Hope dims for stable power supply as N160bn bilateral loan defer to 2022

The hope of Nigerians to get a stable electric power supply has dimmed as the N160 billion bilateral loans for power projects, expected to address the ugly situation, is deferred till 2022.

Abubakar Aliyu, Minister of Power, disclosed this on Thursday when he appeared before the House of Representatives Committee on Power to defend the 2021 budget performance and proposals for the 2022 fiscal year.

Aliyu explained that Mambilla and some other power projects across the country have not been completed due to issues such as legal fireworks.

“It is being told in the press that we have a case on Mambilla. Someone has taken us to court to claim that he was the initial contractor for Mambilla and the Chinese, who are supposed to bring money for the construction withheld their money because of that arbitration and it is not in Nigeria,” he said.

“It has been taken to Paris, where we have been working seriously even before now. And now we have reactivated discussions and we are working on that to see how we can pull down that encumbrance. I would not want to continue to talk about that since it is something that is being negotiated at a certain level.

“Once you say much about it, it may affect what is going on since we have not reached any agreement on anything yet. But we are working day and night to see how we can resolve that issue. The con contract has been signed since 2017, but the financial contract between Nigeria and Chinese was not signed.

“So, nothing about money exchanging on Mambilla as far as the loan is concerned but we are trying hard to see how we can resolve the legal issues, which the Attorney General is heading that team. This is as far as I can say on the issue of Mambilla.”

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Aliyu said the Ministry was working towards reconnecting the villages surrounding the Kashambila power project with electricity, to be able to commission the project, indicating that the project will be ready for commissioning by December.

“It is a project that has 40MW which is ready for commissioning soon. We are looking to commission it in December if everything goes well. What is preventing us from going there to commission is what we call catchment areas, the villages that surround that facility needed to connect with electricity.

“We are working seriously to connect these communities. It is ongoing. The communities that were displaced by the construction of the dam were relocated but they live around that area, between now and December we would be done with it and commission the first phase. The second phase is ongoing, which is the transmission lines from the Kashambilla area to other places. Once we go for the commission in December we would do the groundbreaking of the second phase,” Aliyu said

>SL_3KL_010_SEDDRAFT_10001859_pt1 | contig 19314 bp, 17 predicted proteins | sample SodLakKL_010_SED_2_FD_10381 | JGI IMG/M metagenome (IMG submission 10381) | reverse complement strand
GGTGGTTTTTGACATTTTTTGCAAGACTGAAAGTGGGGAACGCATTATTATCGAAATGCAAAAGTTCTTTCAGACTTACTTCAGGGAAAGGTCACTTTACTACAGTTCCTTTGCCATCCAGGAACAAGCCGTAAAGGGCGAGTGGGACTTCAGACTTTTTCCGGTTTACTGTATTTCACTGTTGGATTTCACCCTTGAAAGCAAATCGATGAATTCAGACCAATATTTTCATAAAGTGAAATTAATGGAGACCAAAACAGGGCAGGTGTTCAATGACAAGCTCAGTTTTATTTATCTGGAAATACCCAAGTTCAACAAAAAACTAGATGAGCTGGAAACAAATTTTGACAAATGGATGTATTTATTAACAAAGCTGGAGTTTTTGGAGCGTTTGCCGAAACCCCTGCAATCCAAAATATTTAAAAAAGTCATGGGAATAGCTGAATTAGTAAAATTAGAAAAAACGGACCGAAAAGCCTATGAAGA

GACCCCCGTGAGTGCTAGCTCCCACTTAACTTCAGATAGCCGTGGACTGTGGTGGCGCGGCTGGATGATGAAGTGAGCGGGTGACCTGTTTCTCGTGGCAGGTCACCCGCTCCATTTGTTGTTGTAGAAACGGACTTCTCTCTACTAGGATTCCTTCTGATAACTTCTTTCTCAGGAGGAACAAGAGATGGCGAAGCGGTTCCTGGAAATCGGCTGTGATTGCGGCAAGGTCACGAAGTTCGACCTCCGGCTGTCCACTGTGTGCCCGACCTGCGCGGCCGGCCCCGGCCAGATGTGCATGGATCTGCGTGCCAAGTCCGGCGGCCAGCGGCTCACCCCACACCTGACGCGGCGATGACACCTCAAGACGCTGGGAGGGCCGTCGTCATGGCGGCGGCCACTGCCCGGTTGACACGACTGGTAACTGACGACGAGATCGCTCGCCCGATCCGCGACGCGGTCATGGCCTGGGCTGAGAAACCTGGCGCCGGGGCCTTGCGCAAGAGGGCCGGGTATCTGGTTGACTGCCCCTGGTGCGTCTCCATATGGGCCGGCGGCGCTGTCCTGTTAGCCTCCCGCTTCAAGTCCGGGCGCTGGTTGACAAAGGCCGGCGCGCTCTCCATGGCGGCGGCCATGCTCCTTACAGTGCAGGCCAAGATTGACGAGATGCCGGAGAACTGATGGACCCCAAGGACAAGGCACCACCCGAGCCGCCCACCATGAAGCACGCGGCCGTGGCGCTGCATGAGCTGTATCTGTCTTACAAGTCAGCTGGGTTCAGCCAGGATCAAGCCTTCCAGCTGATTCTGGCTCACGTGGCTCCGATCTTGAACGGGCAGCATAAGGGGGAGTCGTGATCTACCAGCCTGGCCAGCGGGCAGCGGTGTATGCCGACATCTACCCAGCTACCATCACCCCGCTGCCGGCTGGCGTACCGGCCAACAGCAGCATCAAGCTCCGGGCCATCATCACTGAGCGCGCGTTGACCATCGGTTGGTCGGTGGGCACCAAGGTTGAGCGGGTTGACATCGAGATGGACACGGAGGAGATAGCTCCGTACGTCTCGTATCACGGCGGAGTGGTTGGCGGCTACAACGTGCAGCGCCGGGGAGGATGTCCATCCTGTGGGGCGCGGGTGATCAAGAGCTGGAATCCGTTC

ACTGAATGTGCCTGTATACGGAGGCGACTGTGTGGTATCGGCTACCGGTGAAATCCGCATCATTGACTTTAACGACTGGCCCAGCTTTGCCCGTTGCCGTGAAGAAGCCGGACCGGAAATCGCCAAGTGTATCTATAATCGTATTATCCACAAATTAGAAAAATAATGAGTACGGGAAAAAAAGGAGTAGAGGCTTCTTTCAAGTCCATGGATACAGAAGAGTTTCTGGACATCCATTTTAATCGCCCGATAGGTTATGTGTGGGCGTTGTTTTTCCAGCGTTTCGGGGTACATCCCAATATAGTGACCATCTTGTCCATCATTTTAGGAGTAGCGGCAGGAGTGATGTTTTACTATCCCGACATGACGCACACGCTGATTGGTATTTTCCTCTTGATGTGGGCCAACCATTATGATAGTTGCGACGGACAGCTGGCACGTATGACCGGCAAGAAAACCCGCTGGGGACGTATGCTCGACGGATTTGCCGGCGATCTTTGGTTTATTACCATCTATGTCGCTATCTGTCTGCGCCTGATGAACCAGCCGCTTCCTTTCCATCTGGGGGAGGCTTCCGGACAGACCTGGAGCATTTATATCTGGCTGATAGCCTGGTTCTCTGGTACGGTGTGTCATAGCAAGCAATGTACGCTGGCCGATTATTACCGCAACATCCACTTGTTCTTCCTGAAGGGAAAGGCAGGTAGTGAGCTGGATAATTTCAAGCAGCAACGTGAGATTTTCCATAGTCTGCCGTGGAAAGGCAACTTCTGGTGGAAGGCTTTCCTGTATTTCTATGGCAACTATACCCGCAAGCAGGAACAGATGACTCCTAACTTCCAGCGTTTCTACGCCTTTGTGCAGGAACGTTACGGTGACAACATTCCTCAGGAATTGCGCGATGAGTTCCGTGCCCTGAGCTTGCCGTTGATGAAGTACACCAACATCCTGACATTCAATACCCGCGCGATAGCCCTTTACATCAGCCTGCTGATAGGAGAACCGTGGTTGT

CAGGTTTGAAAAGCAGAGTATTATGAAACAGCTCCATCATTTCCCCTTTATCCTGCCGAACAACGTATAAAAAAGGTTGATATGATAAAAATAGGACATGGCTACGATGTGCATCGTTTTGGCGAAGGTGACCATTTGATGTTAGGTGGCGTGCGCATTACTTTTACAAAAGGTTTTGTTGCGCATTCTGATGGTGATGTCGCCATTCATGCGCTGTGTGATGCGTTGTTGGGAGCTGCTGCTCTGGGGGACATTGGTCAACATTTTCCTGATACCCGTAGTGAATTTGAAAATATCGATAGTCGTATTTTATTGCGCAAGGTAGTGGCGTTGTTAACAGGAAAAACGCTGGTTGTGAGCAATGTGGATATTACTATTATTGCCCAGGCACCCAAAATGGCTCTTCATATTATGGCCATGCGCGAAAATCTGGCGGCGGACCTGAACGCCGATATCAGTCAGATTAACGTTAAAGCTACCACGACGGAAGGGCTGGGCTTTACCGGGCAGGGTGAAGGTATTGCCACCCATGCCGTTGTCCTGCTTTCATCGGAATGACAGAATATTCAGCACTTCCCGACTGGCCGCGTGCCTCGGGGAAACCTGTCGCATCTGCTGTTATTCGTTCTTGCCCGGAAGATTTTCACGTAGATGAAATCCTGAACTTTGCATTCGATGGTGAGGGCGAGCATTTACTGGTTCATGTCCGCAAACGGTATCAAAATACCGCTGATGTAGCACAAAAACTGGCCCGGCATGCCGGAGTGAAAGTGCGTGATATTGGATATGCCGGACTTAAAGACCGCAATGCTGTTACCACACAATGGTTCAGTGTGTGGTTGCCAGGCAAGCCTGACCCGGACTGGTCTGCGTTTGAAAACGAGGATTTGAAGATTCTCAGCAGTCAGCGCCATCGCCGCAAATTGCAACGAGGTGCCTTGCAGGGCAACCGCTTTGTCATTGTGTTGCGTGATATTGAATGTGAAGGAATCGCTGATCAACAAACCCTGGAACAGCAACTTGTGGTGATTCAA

Speaking on the proposed budget for 2022, he said out of the total sum of N75.462 billion proposed for the main Ministry, the sum of N74.227 billion is for capital expenditure, N249.508 million is for overhead expenditure while N984.248 million is for personnel expenditure.

Responding to concerns on the soar relationship between the Transmission Company of Nigeria (TCN), Generation Companies (GENCO), and Distribution Companies (DISCO), the Minister who acknowledged the impacts of the disagreement affirmed that the sector is mostly privatized.

“Some of the responsibilities are outsourced. Our partners at the generation level, distribution level, and the government is handling the transmission. This is the whole value chain of power generation, transmission, and distribution. And for it to work effectively, all of them must be up and doing.”

“As it is now, we have serious challenges here and there along this value chain. And apart from the three major players, we have an interface, because the generators need fuel either from a natural source, which is the hydro which contributes about 20 percent of the generation.

“So what is going on is that the transmission due to lack of attention on it for a very long time, not now, culminates to the situation we are having on the transmission, whereby they have to deal with obsolete equipment, weak equipment, which needs to be replaced.

Scrutinizing the 2021 budget performance, lawmakers expressed grave concerns over the low performance of the N176.721 billion appropriated for capital projects, out of which N43.240 billion (representing 24.5percent) has so far been released, while N32.518 billion has so far been utilised.

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